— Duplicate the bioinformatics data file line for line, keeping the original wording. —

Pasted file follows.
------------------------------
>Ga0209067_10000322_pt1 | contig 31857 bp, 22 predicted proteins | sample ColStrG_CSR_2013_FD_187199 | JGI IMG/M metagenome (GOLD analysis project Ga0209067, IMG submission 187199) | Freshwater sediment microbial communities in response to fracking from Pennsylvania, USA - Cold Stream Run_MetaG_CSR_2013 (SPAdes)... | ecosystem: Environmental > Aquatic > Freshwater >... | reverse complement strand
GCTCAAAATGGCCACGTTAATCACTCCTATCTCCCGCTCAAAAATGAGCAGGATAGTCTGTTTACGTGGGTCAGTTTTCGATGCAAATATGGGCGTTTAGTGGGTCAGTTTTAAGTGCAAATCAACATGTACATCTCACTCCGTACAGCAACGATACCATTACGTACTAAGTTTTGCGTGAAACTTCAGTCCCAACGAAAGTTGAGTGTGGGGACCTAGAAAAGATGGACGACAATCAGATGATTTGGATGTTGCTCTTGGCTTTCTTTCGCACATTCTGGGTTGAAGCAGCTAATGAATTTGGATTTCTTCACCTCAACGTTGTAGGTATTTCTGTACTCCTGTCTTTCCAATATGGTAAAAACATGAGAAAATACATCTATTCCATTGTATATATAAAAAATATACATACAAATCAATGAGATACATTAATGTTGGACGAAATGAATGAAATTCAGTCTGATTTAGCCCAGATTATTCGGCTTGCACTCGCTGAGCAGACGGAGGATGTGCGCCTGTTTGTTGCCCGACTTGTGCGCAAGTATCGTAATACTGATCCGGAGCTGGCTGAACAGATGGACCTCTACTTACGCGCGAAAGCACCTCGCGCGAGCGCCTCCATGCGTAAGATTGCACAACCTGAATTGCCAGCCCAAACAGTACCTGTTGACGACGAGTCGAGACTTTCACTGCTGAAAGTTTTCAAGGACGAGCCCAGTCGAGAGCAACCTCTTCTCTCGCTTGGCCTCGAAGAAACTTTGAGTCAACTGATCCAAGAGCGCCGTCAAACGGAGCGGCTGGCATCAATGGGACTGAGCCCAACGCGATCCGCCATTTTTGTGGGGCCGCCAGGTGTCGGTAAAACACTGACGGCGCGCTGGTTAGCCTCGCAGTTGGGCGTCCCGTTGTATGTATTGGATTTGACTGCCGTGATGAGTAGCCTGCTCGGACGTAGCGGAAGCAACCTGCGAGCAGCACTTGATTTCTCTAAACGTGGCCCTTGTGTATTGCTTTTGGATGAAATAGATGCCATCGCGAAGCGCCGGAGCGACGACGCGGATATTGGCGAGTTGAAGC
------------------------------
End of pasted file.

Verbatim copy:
>Ga0209067_10000322_pt1 | contig 31857 bp, 22 predicted proteins | sample ColStrG_CSR_2013_FD_187199 | JGI IMG/M metagenome (GOLD analysis project Ga0209067, IMG submission 187199) | Freshwater sediment microbial communities in response to fracking from Pennsylvania, USA - Cold Stream Run_MetaG_CSR_2013 (SPAdes)... | ecosystem: Environmental > Aquatic > Freshwater >... | reverse complement strand
GCTCAAAATGGCCACGTTAATCACTCCTATCTCCCGCTCAAAAATGAGCAGGATAGTCTGTTTACGTGGGTCAGTTTTCGATGCAAATATGGGCGTTTAGTGGGTCAGTTTTAAGTGCAAATCAACATGTACATCTCACTCCGTACAGCAACGATACCATTACGTACTAAGTTTTGCGTGAAACTTCAGTCCCAACGAAAGTTGAGTGTGGGGACCTAGAAAAGATGGACGACAATCAGATGATTTGGATGTTGCTCTTGGCTTTCTTTCGCACATTCTGGGTTGAAGCAGCTAATGAATTTGGATTTCTTCACCTCAACGTTGTAGGTATTTCTGTACTCCTGTCTTTCCAATATGGTAAAAACATGAGAAAATACATCTATTCCATTGTATATATAAAAAATATACATACAAATCAATGAGATACATTAATGTTGGACGAAATGAATGAAATTCAGTCTGATTTAGCCCAGATTATTCGGCTTGCACTCGCTGAGCAGACGGAGGATGTGCGCCTGTTTGTTGCCCGACTTGTGCGCAAGTATCGTAATACTGATCCGGAGCTGGCTGAACAGATGGACCTCTACTTACGCGCGAAAGCACCTCGCGCGAGCGCCTCCATGCGTAAGATTGCACAACCTGAATTGCCAGCCCAAACAGTACCTGTTGACGACGAGTCGAGACTTTCACTGCTGAAAGTTTTCAAGGACGAGCCCAGTCGAGAGCAACCTCTTCTCTCGCTTGGCCTCGAAGAAACTTTGAGTCAACTGATCCAAGAGCGCCGTCAAACGGAGCGGCTGGCATCAATGGGACTGAGCCCAACGCGATCCGCCATTTTTGTGGGGCCGCCAGGTGTCGGTAAAACACTGACGGCGCGCTGGTTAGCCTCGCAGTTGGGCGTCCCGTTGTATGTATTGGATTTGACTGCCGTGATGAGTAGCCTGCTCGGACGTAGCGGAAGCAACCTGCGAGCAGCACTTGATTTCTCTAAACGTGGCCCTTGTGTATTGCTTTTGGATGAAATAGATGCCATCGCGAAGCGCCGGAGCGACGACGCGGATATTGGCGAGTTGAAGC